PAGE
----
I’m semi-back! Automatic posting here. I’m not entirely sure if I have enough posts for the week. But in my defense I did say I was taking break! Next week will be better.
Alright to end the week I’ve managed to find some way to come back to food!! Of course if you’re making friends in Korea (or with people in your local area who are Korean), you’ll more than likely being sharing meal or two with them. So why do you need this video?
It’s useful! You’ll never know when knowing these things come in handy!
Okay so I’m not sure if this worked but if you’re seeing it then… “Yay! It worked!” Had to automatically publish posts for the week so don’t mind me just strolling through…
Okay, so let me first start by saying that I wish I had a video like this when I was first starting out! Just letting you know, these phrases are indeed informal and she makes note of that in the very beginning. We’ve talked about everything in this video before however, she explains more when/where you can use these phrases and she really breaks down how to say the words and has additional examples for each one.
So this week I’m taking break you guys! I’ve been trying really hard to balance everything but mentally I just need an extra week to gather myself. I have a presentation and a lot of catching up to do in one of my classes so this week.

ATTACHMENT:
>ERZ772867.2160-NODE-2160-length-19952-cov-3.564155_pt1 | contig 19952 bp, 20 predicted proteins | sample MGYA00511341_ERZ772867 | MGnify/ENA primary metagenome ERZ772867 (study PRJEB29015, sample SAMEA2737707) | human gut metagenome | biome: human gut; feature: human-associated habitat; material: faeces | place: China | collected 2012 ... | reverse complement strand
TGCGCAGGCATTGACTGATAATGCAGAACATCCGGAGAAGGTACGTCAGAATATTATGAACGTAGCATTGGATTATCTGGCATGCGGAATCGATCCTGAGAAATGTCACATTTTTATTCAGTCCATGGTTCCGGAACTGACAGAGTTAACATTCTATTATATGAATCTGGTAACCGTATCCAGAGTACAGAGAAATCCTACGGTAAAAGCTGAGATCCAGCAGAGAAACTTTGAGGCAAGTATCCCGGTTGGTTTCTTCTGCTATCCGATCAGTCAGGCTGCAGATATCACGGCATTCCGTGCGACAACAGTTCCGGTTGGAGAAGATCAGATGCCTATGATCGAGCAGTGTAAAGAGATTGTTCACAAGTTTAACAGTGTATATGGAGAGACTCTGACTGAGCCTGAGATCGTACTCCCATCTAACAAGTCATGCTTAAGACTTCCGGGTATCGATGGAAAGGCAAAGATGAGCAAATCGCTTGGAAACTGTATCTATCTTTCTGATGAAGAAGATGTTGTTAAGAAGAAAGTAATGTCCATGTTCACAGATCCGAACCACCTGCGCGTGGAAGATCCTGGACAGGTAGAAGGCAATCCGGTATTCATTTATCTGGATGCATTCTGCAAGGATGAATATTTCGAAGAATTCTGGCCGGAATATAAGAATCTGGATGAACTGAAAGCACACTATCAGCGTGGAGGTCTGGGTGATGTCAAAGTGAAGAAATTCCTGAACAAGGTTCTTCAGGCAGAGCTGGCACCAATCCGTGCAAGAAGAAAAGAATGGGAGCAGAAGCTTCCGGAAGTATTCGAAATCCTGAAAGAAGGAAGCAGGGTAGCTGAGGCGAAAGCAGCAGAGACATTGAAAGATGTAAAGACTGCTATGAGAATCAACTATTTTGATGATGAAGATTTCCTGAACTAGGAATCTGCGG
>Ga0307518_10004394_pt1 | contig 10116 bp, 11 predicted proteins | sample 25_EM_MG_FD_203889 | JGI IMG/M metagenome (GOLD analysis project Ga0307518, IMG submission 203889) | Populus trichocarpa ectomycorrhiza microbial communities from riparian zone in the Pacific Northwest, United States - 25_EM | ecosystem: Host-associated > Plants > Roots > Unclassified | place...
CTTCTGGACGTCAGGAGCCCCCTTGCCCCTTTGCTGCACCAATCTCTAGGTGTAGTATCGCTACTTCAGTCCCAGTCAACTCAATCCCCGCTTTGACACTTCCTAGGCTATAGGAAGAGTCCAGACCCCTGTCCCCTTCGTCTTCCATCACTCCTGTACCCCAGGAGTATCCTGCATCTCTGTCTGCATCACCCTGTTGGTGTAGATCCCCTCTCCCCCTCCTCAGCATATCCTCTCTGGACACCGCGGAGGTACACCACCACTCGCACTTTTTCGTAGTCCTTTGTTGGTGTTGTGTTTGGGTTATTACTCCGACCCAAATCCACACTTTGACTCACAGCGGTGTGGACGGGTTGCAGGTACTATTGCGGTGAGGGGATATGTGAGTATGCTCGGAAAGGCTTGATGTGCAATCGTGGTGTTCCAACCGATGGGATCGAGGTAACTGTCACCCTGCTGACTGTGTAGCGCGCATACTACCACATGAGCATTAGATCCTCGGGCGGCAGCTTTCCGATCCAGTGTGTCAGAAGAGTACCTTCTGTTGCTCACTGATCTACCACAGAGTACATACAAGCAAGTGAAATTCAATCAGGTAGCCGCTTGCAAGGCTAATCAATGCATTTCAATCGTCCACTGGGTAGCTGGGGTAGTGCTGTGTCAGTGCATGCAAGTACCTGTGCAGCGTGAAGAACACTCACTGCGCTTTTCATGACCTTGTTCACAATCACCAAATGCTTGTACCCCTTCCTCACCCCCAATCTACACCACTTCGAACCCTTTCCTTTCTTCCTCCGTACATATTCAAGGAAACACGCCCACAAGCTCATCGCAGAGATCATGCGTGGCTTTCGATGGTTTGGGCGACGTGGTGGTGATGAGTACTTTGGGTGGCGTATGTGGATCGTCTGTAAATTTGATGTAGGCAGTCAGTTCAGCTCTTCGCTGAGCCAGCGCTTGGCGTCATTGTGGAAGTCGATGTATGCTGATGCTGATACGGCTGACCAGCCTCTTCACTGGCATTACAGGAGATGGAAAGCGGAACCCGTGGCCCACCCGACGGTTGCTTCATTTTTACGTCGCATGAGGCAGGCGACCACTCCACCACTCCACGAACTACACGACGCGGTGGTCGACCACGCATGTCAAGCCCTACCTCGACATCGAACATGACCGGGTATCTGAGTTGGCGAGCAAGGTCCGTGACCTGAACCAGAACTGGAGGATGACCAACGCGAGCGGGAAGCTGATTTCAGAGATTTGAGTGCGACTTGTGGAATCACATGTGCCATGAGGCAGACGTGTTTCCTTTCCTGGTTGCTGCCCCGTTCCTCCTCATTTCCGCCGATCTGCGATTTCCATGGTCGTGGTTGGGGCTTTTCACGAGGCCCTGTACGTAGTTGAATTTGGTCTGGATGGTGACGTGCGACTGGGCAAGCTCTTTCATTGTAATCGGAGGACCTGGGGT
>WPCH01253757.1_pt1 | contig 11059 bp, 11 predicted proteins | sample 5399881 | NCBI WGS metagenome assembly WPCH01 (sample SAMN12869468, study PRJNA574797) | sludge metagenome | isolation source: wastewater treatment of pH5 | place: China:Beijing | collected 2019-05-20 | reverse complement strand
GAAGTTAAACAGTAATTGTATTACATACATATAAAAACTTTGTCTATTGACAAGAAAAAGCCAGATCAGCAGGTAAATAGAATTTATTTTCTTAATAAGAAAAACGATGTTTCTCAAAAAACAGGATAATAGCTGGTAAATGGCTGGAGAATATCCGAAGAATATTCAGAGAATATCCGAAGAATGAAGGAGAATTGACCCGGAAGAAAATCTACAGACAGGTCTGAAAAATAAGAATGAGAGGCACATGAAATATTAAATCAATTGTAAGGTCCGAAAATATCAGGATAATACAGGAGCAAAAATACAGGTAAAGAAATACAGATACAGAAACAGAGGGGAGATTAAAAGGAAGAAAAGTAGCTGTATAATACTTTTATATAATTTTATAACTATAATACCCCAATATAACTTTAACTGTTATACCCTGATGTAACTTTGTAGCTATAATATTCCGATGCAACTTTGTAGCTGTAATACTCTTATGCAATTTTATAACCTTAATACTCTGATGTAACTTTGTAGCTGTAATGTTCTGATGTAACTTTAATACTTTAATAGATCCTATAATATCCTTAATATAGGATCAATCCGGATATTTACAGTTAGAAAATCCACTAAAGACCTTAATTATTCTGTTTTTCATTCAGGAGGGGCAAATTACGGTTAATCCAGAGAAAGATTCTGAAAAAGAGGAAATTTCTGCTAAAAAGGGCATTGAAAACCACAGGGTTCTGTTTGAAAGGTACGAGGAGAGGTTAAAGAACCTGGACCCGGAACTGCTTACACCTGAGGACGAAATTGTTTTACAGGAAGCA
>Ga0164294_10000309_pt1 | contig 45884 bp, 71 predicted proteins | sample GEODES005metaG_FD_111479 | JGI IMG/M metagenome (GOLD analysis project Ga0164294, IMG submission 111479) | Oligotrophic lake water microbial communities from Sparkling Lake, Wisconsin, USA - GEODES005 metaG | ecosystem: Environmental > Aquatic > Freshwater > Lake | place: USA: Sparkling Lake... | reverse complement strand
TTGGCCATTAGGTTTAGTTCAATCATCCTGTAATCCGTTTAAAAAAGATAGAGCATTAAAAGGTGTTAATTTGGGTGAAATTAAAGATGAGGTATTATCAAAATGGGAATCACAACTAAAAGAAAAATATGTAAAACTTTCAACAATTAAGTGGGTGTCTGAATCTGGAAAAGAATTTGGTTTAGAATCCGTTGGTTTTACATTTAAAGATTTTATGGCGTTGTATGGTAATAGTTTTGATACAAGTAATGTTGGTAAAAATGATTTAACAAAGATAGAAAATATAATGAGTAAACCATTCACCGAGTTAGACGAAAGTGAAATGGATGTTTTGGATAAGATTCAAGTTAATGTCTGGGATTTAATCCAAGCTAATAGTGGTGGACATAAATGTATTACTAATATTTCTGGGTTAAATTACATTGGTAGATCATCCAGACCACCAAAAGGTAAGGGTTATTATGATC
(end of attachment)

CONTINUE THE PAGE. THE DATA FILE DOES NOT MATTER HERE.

But! You guys already know that just because I take a break doesn’t mean I’m not looking out for you! I found videos to kinda fill in the gaps while I’m gone. I really thought they were super helpful and I hope you guys find them useful as well.
First video! Pronunciation! It is sooooo super important that you practice your pronunciation in Korean as you learn. You don’t want to accidentally say things wrong and ultimately be misunderstood because nobody can understand what you’re saying. This video is very good at showing how to do this so well you’ll even convince your family and friends.
Alright, so again we’re adding more to the previous two days!
Let’s get started!
- It’s actually really easy to remember the months of the year. For starters, you need to know the first 12 numbers in the Sino-Korean numbering system. And then all you need to remember is 월 (wol), “month”.
- Next, “What date is it?”
- 뭐 월 며칠이에요? (mwo wol myeochil-ieyo?)
- 며칠 (myeochil) | “which day”/”what date”
- Same as with the months. Remember the Sino-Korean numbers (1-31) and remember that 일 is “day.”
So we’re going to get even more specific today when telling the date to something.
Remember the days of the week?
- 12월[month] 5일[day] 금요일입니다. (12 wol 5 il geum-yoil-ibnida.) | “It’s Friday, December 5th.”
But maybe, I want to tell the time too.
- 오후 1시 12 월 5 일 금요일입니다. (ohu 1si 12 wol 5 il geum-yoil-ibnida.) | “It’s Friday, December 5th at 1 pm.”
This may be a bit confusing because we are combining two numbering systems into one sentence, so I added a video at the end for a quick reminder or additional help if you need it.
Just remember Native Korean (1-12) | hours
Sino-Korean | Date and minutes